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Patient Issues Author: Staff Editor Last Updated: Jan 3, 2018 - 2:28:50 PM



Care Team Honors Dying Patient’s Last Minutes of Life

By Staff Editor
Jan 3, 2018 - 2:24:31 PM



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(HealthNewsDigest.com) - Life as a care provider on 6 Mary Brigh at the Saint Marys campus of Mayo Clinic Hospital — Rochester is not for the faint of heart. "Many of our patients come to us very critically ill," says Janelle Wozniak, a registered nurse on the floor's medical intensive care unit.

To support patients who are in their final days, the unit recently tried something new. Two "support carts" were filled with items that staff hope will bring a bit of comfort to patients and their families. The carts include prayer shawls, warm socks, prayer stones, games and other activities. And not long ago, one more item was added to that list.

It came about early one morning, when a prayer shawl from the support cart was placed over a patient whose health was declining. "He lit up because he thought it was an American flag," Wozniak tells us. "After we explained what it was, he told us he was a veteran and that he'd love to have a flag laid on top of him as he passed."

That's all Wozniak and others in her unit, including fellow nurses Chris Noll and Jared Brugger, needed to hear. "We'd never had that request before, and I think it's an awesome request," Wozniak says. "And so I was like, 'We have to make this happen. We have to be able to find a flag somewhere here on campus.'"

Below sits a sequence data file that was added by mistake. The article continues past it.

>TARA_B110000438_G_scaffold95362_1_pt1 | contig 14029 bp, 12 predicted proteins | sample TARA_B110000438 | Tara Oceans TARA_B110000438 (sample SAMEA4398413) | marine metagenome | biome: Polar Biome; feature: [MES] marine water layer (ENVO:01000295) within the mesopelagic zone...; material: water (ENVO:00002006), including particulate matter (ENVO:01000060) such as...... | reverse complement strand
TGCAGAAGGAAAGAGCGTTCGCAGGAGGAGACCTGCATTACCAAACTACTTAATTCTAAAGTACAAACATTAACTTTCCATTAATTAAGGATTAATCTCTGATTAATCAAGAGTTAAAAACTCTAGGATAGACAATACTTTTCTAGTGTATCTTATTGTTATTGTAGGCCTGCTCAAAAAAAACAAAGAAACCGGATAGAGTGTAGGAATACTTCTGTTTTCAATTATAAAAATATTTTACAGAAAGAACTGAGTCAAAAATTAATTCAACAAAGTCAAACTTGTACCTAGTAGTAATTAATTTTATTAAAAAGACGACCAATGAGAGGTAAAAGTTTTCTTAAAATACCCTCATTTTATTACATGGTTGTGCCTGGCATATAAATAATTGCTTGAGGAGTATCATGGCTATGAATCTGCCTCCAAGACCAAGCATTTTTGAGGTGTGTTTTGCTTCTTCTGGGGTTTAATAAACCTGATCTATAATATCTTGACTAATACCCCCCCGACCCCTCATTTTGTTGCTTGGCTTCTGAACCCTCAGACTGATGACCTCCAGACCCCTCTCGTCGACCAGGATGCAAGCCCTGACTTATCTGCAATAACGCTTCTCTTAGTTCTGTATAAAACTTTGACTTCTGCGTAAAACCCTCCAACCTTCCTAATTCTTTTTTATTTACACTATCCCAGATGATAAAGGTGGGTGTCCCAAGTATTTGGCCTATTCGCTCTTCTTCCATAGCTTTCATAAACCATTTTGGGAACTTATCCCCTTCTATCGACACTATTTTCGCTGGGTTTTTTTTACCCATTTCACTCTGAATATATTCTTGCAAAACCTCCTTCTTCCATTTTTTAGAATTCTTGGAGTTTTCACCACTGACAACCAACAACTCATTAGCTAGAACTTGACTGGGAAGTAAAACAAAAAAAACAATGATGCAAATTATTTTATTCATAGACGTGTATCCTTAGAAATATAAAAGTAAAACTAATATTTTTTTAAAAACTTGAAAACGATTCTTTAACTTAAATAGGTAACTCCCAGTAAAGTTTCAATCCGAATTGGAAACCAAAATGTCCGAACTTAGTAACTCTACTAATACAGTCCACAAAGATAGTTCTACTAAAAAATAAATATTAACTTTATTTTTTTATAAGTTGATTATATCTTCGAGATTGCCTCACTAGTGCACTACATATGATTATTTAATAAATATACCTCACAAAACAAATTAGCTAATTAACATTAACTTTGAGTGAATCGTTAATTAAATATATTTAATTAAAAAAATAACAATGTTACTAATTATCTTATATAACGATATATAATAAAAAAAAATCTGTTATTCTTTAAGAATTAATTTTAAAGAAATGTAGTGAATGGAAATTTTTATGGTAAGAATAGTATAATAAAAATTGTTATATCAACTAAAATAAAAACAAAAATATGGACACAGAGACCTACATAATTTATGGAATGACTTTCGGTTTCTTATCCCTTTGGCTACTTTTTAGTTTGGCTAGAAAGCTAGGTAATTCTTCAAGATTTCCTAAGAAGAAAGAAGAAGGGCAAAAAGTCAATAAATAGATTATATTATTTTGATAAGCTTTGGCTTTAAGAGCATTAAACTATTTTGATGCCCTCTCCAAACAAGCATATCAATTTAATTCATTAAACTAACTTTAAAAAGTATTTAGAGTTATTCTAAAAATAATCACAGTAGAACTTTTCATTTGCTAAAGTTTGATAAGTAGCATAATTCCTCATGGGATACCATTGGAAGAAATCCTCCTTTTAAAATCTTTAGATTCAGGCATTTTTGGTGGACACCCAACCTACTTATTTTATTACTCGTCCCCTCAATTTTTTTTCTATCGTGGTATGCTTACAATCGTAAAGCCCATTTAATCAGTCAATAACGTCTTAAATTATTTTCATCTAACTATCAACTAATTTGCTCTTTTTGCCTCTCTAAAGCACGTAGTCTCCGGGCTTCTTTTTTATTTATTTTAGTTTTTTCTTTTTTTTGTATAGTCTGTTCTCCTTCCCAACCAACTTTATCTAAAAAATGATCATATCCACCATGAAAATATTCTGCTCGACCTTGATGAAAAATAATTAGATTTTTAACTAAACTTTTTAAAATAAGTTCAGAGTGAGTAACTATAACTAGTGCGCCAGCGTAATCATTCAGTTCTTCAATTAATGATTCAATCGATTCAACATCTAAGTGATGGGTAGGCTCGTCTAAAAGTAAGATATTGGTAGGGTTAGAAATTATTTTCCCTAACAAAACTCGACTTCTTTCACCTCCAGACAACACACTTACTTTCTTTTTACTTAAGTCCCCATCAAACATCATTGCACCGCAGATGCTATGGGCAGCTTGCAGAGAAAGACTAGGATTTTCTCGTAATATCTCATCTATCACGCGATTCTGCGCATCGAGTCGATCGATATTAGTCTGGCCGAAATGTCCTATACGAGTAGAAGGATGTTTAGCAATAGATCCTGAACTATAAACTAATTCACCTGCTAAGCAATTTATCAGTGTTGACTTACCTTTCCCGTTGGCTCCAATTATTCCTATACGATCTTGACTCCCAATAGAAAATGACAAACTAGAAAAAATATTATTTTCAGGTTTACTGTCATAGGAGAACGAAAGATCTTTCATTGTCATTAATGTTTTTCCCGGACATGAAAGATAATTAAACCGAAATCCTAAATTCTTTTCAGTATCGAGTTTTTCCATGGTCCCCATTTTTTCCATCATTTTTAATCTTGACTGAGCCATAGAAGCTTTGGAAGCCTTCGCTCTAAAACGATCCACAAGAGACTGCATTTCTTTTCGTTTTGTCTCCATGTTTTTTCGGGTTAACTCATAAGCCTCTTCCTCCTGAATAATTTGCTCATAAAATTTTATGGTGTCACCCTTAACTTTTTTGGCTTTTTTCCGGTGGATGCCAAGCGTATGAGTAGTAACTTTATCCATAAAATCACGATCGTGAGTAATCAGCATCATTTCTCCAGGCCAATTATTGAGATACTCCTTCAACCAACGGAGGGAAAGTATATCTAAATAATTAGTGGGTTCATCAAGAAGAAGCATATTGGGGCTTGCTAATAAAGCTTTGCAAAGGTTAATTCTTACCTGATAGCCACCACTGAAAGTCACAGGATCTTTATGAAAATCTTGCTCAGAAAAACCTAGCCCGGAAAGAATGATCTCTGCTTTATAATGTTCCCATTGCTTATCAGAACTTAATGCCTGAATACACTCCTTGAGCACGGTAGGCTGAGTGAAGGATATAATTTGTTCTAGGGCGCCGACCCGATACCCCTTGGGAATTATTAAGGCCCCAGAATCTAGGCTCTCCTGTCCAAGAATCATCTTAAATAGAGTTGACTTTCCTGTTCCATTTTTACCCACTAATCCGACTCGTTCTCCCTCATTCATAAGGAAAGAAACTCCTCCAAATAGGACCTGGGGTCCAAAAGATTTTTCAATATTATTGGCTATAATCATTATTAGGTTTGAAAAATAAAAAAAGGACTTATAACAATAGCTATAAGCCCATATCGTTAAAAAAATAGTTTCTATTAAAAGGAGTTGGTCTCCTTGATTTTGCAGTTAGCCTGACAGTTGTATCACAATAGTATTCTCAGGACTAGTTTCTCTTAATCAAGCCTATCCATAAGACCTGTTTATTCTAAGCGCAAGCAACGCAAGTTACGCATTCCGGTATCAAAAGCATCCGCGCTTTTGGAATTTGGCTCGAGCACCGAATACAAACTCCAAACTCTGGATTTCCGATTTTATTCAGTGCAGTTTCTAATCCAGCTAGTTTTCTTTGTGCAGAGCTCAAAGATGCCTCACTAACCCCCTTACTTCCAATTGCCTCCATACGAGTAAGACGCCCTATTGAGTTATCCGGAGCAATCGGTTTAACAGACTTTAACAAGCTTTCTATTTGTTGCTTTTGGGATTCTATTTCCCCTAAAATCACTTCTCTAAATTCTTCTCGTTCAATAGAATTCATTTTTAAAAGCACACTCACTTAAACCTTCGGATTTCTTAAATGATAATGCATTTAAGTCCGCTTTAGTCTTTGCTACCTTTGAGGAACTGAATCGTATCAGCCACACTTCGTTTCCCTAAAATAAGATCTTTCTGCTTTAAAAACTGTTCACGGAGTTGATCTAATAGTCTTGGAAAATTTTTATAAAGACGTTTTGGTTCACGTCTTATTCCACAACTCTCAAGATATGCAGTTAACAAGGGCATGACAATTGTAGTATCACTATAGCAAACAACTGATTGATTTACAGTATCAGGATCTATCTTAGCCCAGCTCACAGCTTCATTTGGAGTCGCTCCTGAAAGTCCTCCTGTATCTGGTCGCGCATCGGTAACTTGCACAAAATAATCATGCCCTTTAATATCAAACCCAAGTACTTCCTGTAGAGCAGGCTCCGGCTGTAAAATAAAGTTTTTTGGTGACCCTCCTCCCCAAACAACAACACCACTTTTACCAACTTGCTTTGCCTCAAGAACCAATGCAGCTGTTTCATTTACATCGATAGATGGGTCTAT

They didn't let the fact that it was 5 a.m. stop them. Wozniak began working the phones, calling other units throughout Mayo Clinic, while Noll set off on a flag hunt as well. Brugger stayed at the patient's bedside. "Before he left, Chris said, 'I don't care if I have to take one off of my own front porch, we're finding a flag for this patient,'" Wozniak tells us.

About 60 minutes later, Wozniak was connected to Mayo Clinic groundskeeper Todd Ness. "He was awesome," Wozniak says. "I told him the whole story and he said, 'We'll do everything we can.'"

A short while later, Ness was hand-delivering a new American flag to the unit. "It was their backup flag," Wozniak says. "It was the only backup they had for the entire institution. I asked if I needed to buy it from them or if they needed it back and he said, 'No, it's yours.' And then he left."

Brugger, who had been caring for the patient for three days, tells us the patient and his family were "ecstatic" when the flag was placed over him. "Everyone cried," Brugger says. "The patient then requested that the flag be given to his wife after he passed."

Both of the unit's support carts now include flags to give to military veteran patients, thanks to the husband of another care team member. After hearing the story, he and his "Navy buddies" got together to purchase and anonymously donate flags for the carts.

Wozniak says that's just one more "cool" angle to an already "incredibly cool" story. "This whole thing was just such a wonderful experience and clearly one where multiple units throughout Mayo Clinic worked together to do what was best, and right, for the patient," she tells us.

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